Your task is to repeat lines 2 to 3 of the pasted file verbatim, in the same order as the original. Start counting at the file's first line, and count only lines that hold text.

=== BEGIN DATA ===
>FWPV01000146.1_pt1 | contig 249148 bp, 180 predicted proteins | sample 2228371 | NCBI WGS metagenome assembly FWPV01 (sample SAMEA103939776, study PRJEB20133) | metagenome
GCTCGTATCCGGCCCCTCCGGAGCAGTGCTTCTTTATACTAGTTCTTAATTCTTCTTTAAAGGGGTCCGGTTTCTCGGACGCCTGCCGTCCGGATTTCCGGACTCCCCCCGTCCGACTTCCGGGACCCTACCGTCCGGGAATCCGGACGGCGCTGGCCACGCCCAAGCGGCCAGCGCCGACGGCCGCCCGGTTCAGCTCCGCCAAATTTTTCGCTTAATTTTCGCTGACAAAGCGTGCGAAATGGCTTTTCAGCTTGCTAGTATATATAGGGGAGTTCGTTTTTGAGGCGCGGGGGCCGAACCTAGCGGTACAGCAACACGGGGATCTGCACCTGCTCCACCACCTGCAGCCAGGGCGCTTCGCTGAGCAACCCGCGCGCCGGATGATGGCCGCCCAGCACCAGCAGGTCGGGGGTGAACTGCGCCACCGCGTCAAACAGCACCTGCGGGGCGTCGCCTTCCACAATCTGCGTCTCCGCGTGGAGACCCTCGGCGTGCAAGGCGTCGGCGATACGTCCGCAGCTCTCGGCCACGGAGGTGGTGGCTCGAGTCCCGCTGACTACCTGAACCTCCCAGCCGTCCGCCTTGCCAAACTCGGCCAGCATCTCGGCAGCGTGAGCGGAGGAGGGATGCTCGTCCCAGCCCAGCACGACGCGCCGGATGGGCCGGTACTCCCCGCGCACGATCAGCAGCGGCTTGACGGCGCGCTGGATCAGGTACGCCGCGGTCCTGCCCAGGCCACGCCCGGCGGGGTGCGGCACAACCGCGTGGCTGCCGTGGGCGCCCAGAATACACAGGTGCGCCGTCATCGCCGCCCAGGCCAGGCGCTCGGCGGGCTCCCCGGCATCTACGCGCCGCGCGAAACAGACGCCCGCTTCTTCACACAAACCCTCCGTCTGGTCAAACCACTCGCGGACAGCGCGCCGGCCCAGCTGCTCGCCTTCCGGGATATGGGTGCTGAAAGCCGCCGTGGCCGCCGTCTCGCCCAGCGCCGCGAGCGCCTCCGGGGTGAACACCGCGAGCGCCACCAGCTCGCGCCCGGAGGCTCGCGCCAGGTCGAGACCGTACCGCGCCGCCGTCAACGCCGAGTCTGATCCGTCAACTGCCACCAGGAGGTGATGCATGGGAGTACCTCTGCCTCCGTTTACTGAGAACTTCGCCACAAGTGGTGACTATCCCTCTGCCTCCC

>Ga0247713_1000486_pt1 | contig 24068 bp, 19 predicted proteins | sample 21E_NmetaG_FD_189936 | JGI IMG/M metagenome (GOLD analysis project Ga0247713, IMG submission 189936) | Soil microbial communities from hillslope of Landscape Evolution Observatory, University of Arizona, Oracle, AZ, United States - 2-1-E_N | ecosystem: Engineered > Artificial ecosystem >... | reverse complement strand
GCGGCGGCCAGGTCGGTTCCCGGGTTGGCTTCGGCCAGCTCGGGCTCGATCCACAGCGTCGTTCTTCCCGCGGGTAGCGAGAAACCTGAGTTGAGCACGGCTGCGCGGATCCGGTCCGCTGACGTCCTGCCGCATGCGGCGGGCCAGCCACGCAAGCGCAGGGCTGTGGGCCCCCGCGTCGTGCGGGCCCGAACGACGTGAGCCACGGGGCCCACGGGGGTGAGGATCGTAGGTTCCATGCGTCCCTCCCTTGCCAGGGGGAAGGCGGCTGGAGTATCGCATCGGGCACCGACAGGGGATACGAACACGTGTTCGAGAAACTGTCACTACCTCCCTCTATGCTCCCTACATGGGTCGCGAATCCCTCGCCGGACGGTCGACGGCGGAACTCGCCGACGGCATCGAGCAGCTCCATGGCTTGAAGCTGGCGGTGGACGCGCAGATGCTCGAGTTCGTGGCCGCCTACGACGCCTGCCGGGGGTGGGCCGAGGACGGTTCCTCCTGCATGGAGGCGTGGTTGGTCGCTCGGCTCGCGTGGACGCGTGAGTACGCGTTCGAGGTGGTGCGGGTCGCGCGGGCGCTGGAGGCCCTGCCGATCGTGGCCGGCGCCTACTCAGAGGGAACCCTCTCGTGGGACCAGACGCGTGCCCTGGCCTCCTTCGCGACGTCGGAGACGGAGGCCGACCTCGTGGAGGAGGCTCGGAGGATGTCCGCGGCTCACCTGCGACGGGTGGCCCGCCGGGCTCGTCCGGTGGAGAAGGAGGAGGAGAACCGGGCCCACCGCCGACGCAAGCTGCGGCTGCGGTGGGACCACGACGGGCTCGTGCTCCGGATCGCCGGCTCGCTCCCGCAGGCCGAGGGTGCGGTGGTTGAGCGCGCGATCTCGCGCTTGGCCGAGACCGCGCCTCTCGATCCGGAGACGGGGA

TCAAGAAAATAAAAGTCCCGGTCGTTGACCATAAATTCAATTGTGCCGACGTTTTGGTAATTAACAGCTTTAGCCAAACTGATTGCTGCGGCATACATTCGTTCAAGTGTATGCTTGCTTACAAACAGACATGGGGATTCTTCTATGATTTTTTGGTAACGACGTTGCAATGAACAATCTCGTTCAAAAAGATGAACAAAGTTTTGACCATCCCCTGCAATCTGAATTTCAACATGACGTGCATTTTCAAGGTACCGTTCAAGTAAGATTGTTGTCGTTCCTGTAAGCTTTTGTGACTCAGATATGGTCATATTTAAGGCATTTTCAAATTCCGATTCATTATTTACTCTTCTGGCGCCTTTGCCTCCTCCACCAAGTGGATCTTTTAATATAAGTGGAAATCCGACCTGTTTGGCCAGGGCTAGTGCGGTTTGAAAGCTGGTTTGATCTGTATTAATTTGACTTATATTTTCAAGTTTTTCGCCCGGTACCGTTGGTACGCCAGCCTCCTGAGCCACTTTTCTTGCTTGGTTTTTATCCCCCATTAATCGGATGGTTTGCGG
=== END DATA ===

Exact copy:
GCTCGTATCCGGCCCCTCCGGAGCAGTGCTTCTTTATACTAGTTCTTAATTCTTCTTTAAAGGGGTCCGGTTTCTCGGACGCCTGCCGTCCGGATTTCCGGACTCCCCCCGTCCGACTTCCGGGACCCTACCGTCCGGGAATCCGGACGGCGCTGGCCACGCCCAAGCGGCCAGCGCCGACGGCCGCCCGGTTCAGCTCCGCCAAATTTTTCGCTTAATTTTCGCTGACAAAGCGTGCGAAATGGCTTTTCAGCTTGCTAGTATATATAGGGGAGTTCGTTTTTGAGGCGCGGGGGCCGAACCTAGCGGTACAGCAACACGGGGATCTGCACCTGCTCCACCACCTGCAGCCAGGGCGCTTCGCTGAGCAACCCGCGCGCCGGATGATGGCCGCCCAGCACCAGCAGGTCGGGGGTGAACTGCGCCACCGCGTCAAACAGCACCTGCGGGGCGTCGCCTTCCACAATCTGCGTCTCCGCGTGGAGACCCTCGGCGTGCAAGGCGTCGGCGATACGTCCGCAGCTCTCGGCCACGGAGGTGGTGGCTCGAGTCCCGCTGACTACCTGAACCTCCCAGCCGTCCGCCTTGCCAAACTCGGCCAGCATCTCGGCAGCGTGAGCGGAGGAGGGATGCTCGTCCCAGCCCAGCACGACGCGCCGGATGGGCCGGTACTCCCCGCGCACGATCAGCAGCGGCTTGACGGCGCGCTGGATCAGGTACGCCGCGGTCCTGCCCAGGCCACGCCCGGCGGGGTGCGGCACAACCGCGTGGCTGCCGTGGGCGCCCAGAATACACAGGTGCGCCGTCATCGCCGCCCAGGCCAGGCGCTCGGCGGGCTCCCCGGCATCTACGCGCCGCGCGAAACAGACGCCCGCTTCTTCACACAAACCCTCCGTCTGGTCAAACCACTCGCGGACAGCGCGCCGGCCCAGCTGCTCGCCTTCCGGGATATGGGTGCTGAAAGCCGCCGTGGCCGCCGTCTCGCCCAGCGCCGCGAGCGCCTCCGGGGTGAACACCGCGAGCGCCACCAGCTCGCGCCCGGAGGCTCGCGCCAGGTCGAGACCGTACCGCGCCGCCGTCAACGCCGAGTCTGATCCGTCAACTGCCACCAGGAGGTGATGCATGGGAGTACCTCTGCCTCCGTTTACTGAGAACTTCGCCACAAGTGGTGACTATCCCTCTGCCTCCC

>Ga0247713_1000486_pt1 | contig 24068 bp, 19 predicted proteins | sample 21E_NmetaG_FD_189936 | JGI IMG/M metagenome (GOLD analysis project Ga0247713, IMG submission 189936) | Soil microbial communities from hillslope of Landscape Evolution Observatory, University of Arizona, Oracle, AZ, United States - 2-1-E_N | ecosystem: Engineered > Artificial ecosystem >... | reverse complement strand